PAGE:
DE 43 16 154 A describes a process for coating an interior finishing component with a crosslinkable curing resin or lacquer. In this process, the interior finishing component is laid in a defined position into a mold, in order for a coating to be applied to the surface of the interior finishing component in the manner of an injection molding or pressure diecasting operation. The resin or the lacquer is applied in the required total thickness in the closed mold in a single working step. During the entire curing time, a pressure which remains constant with respect to time is exerted on the resin or lacquer, which is initially liquid and then sets in the mold, in spite of a shrinkage due to the setting. In this context, the pressure is chosen such that any air present is dissolved in the liquid resin or lacquer. In the process according to DE 43 16 154 A, a ready-made interior finishing component is laid into the mold for the coating operation. The interior finishing component is accordingly produced independently of its coating. During coating, the internal pressure in the mold is maintained, in spite of the shrinkage, by driving in the ram of the mold. The high internal pressure in the mold is said to have the effect that air remains dissolved during the curing and thus does not adversely influence the quality of the coating. The external production of the interior finishing component to be coated by injection is a disadvantage, since this in particular increases the expenditure on apparatus for the process. The production costs are therefore considerably higher.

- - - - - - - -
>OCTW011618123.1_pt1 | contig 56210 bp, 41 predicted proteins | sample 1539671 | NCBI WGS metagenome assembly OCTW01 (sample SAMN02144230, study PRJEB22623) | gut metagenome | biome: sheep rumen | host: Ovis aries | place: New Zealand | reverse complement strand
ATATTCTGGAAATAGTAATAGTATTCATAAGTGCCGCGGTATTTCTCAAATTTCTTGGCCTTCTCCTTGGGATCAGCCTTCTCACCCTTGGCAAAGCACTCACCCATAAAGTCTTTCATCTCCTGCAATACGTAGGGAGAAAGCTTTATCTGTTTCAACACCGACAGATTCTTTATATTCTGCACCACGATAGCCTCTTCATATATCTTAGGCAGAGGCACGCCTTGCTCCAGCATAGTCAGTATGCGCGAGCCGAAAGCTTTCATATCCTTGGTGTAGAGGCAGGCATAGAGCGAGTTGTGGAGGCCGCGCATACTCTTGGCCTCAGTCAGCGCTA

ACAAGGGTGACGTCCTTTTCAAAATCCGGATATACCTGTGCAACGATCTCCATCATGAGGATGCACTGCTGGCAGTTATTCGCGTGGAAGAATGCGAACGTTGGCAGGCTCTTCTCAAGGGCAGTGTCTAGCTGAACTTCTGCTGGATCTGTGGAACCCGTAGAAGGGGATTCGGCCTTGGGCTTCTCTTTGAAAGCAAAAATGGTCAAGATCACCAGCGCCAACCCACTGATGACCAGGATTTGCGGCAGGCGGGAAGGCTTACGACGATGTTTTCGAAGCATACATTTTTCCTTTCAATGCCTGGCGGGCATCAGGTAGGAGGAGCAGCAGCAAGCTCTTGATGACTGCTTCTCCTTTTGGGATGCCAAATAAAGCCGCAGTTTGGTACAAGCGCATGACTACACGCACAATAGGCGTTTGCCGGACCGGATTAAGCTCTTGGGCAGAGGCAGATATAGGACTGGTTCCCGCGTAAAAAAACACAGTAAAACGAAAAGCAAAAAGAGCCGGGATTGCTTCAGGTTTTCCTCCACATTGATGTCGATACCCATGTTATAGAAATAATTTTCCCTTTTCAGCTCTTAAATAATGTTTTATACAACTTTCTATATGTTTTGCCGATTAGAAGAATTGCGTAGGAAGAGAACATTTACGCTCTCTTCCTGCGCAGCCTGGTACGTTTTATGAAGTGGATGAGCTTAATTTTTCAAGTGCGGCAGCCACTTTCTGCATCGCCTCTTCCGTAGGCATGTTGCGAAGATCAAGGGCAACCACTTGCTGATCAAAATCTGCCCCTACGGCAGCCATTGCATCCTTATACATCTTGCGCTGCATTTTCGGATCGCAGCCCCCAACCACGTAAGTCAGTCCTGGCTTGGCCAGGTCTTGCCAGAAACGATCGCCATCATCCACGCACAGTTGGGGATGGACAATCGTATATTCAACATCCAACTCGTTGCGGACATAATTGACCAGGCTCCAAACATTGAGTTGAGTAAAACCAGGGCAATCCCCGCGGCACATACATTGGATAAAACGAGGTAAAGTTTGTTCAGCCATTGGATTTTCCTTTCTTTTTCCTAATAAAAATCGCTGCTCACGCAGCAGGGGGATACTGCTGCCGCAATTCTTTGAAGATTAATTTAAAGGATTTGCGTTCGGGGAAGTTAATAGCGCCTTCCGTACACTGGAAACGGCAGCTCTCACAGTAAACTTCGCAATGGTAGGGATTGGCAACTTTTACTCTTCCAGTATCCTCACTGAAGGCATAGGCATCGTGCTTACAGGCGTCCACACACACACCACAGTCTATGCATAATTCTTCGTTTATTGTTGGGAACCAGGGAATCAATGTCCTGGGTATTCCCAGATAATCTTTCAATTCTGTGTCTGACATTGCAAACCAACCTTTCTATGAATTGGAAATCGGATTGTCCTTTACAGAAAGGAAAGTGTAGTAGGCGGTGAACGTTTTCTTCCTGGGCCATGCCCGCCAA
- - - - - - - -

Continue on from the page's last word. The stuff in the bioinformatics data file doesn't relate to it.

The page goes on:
EP 934 808 A discloses a process for in mold coating, which comprises, in a first step, the production of a shaped article in the mold from a synthetic resin by an injection molding process, an injection compression molding process or an injection press-molding process. This is effected by applying a clamping pressure to a mold, which includes a fixed mold half and a movable mold half. In a second step, the clamping pressure is reduced or the fixed and movable mold sections are moved apart, before a coating material is injected into the mold between an inner surface of the mold and a surface of the shaped article in a further step. Clamping of the mold after the injection of the coating material is carried out under certain clamping pressures which can be varied in multiple stages, with certain clamping pressure transition periods. The two steps of the process according to EP 934 808 A, the molding of the shaped article and the coating of the shaped article, are carried out in one cavity, curing of the coating taking place under a specific pressure profile. Since in this process also the individual steps are carried out in one cavity, the same disadvantages as for the process according to EP 197 496 A apply.